Haskins, Cathleen, Montessori Life
Through Writing Activities in the Elementary Classroom
During the 1930s, against the backdrop of an impending world war, Maria Montessori delivered a series of prophetic lectures in Europe that chronicled her growing understanding and beliefs about war, peace, and a new way of being in the world. Her call was deliberate, passionate, and unapologetic: humankind must find a higher level of existence, in which justice, harmony, and love are the cornerstones of the individual and society, and these cornerstones must originate from a childhood environment that fosters spiritual growth.
Her lecture venues were impressive: in 1932, the International Office of Education in Geneva; 1936, the European Congress for Peace in Brussels; 1937, the Danish Congress in Copenhagen and the International School of Philosophy in Amersfoort; and 1939, with Germany closing in on the invasion of Poland a few short months later, the World Fellowships of Faith in London (Montessori, 1972). As notable as the settings may have been, it was Montessori's words that will echo through history as visionar}'. In a series of addresses compiled in Education and Peace (1972, p. 44), Montessori advocated "laying the foundations for peace through education," advising that "the real danger threatening humanity is the emptiness in men's souls," and called for "spiritual reconstruction," which would heal the brokenness of an oppressed and unenlightened humanity. Her addresses were as universally significant as they were spiritually authentic.
Almost 70 years after these lectures, the relevance and clarity of Montessori's vision for a peaceful and loving world remain strikingly profound. We recognize the role of the classroom environment, the importance of freedom, and the value of work as contributing factors in nurturing the spirit of the child. Designated peace areas that contain peace shelves with peace materials are found in many Montessori classrooms. Students are involved in projects that support justice worldwide. Montessorians lead the way in educating for peace and seeking sound, authentic tools to help children delve more deeply into the questions that will help them know who they are, their purpose in life, and how they are connected on a global level.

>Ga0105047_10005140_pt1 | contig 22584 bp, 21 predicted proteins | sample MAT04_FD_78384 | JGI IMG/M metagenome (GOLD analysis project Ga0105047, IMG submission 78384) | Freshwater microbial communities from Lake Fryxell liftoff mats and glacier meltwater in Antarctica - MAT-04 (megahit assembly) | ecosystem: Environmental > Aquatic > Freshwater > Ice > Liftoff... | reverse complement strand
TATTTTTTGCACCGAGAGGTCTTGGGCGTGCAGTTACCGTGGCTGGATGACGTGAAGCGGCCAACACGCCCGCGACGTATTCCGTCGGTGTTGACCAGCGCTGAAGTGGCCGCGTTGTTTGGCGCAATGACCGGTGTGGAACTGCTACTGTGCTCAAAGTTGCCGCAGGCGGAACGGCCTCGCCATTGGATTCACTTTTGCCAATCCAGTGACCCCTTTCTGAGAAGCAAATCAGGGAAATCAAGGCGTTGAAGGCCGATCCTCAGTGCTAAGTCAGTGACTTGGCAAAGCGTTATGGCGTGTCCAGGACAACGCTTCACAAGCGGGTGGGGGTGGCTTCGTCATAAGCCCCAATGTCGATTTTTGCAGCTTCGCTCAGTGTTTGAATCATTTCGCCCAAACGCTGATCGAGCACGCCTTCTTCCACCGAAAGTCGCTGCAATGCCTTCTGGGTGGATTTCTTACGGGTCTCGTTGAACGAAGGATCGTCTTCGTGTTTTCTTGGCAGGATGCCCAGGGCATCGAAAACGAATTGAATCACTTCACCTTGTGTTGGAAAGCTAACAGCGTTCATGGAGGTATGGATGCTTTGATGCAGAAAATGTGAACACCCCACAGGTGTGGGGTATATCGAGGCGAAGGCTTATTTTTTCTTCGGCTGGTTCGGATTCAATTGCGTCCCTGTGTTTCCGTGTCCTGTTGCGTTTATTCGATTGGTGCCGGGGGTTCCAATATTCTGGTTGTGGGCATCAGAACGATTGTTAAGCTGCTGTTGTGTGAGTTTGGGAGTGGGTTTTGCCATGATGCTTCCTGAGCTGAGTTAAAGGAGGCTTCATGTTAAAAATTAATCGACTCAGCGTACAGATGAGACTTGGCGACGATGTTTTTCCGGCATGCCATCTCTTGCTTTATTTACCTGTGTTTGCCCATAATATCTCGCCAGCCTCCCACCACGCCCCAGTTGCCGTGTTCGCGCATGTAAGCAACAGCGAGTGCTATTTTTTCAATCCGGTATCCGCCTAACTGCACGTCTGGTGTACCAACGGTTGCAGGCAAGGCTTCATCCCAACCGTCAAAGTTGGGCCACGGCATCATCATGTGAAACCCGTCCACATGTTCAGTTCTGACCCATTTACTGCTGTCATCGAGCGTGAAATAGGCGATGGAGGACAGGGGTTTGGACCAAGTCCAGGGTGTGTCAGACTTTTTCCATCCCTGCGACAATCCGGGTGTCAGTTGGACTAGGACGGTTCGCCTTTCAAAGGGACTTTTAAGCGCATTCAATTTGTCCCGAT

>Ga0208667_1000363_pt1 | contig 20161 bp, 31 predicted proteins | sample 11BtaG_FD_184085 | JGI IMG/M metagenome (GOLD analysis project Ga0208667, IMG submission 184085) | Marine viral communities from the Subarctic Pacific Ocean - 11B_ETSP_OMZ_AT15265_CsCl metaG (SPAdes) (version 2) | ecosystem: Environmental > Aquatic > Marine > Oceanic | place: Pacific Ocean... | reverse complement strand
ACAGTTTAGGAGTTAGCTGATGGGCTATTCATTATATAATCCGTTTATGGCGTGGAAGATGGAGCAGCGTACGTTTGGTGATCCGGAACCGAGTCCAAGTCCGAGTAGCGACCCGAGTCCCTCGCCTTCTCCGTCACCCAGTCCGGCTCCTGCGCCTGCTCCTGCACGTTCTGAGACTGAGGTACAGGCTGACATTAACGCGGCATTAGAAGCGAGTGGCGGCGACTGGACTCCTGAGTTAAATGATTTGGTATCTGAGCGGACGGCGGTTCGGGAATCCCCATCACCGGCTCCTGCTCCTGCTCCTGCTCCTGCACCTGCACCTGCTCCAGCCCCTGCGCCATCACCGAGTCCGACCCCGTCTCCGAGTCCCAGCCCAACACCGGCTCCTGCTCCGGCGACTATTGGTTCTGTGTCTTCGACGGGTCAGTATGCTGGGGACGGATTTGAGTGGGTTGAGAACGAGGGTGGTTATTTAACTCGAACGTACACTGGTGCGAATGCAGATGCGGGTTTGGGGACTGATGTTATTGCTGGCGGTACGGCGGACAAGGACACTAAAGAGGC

If the role of the teacher is to cultivate the spiritual life of the child, the first question to be asked is: What is spirituality? In some ways, it is easier to describe what spirituality is not: Spirituality is not religion (although religion may be an avenue for some people to express their spirituality), nor is it material, physical, or temporal. It is not something found only in some people. The spiritual quest seeks to answer the questions What is the meaning of life? and Why am !here? Spirituality flows from the individual, forms and defines our relationships with those around us, binds all humans on the planet with a common thread, and connects us with the natural world of which we are an integrated part.
Individual spirituality is a well of infinite and expanding creativity, wisdom, and gratitude. It is a place of inner peace. When a spiritual path is recognized, an element of divinity is revealed, and at the spirit center potentiality is waiting to be realized. The realization of our deepest dreams and desires - reflections of the authentic self - flow from spirit. In relationships with others, spirituality is a place of compassion, affirmation, sacred listening, and love. Here we forgo judgment and seek the divine in others. Spirituality through a worldview acknowledges the sacred and shared spirit of all humanity. We can give away what we have without fear or feelings of loss or control because we understand that we are a part of others and others are a part of us. Such a view recognizes an expanding diversity inherent in an indestructible unity. Spirituality rooted in the natural world is found in both routine and in awe- invoking experiences, serving to underscore the wider circle of universal connectedness. …